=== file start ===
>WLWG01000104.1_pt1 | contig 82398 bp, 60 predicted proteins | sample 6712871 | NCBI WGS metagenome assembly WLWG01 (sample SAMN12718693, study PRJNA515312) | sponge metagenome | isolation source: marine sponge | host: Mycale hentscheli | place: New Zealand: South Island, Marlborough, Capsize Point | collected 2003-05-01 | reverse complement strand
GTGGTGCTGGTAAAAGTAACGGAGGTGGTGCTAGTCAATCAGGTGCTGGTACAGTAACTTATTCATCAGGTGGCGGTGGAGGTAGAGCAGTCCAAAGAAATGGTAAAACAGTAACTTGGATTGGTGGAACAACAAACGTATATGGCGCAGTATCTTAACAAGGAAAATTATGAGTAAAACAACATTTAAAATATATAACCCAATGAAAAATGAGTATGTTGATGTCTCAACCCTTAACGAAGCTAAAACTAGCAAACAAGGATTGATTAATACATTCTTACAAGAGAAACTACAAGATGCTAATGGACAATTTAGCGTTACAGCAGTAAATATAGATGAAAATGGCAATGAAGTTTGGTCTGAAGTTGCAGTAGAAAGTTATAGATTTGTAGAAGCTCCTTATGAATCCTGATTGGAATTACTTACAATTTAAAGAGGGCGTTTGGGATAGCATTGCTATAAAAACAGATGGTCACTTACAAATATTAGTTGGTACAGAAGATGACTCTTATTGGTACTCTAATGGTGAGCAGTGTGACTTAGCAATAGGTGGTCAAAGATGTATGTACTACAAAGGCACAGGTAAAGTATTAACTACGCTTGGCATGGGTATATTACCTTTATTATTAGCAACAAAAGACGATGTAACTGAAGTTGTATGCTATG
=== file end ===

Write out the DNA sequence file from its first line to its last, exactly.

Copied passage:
>WLWG01000104.1_pt1 | contig 82398 bp, 60 predicted proteins | sample 6712871 | NCBI WGS metagenome assembly WLWG01 (sample SAMN12718693, study PRJNA515312) | sponge metagenome | isolation source: marine sponge | host: Mycale hentscheli | place: New Zealand: South Island, Marlborough, Capsize Point | collected 2003-05-01 | reverse complement strand
GTGGTGCTGGTAAAAGTAACGGAGGTGGTGCTAGTCAATCAGGTGCTGGTACAGTAACTTATTCATCAGGTGGCGGTGGAGGTAGAGCAGTCCAAAGAAATGGTAAAACAGTAACTTGGATTGGTGGAACAACAAACGTATATGGCGCAGTATCTTAACAAGGAAAATTATGAGTAAAACAACATTTAAAATATATAACCCAATGAAAAATGAGTATGTTGATGTCTCAACCCTTAACGAAGCTAAAACTAGCAAACAAGGATTGATTAATACATTCTTACAAGAGAAACTACAAGATGCTAATGGACAATTTAGCGTTACAGCAGTAAATATAGATGAAAATGGCAATGAAGTTTGGTCTGAAGTTGCAGTAGAAAGTTATAGATTTGTAGAAGCTCCTTATGAATCCTGATTGGAATTACTTACAATTTAAAGAGGGCGTTTGGGATAGCATTGCTATAAAAACAGATGGTCACTTACAAATATTAGTTGGTACAGAAGATGACTCTTATTGGTACTCTAATGGTGAGCAGTGTGACTTAGCAATAGGTGGTCAAAGATGTATGTACTACAAAGGCACAGGTAAAGTATTAACTACGCTTGGCATGGGTATATTACCTTTATTATTAGCAACAAAAGACGATGTAACTGAAGTTGTATGCTATG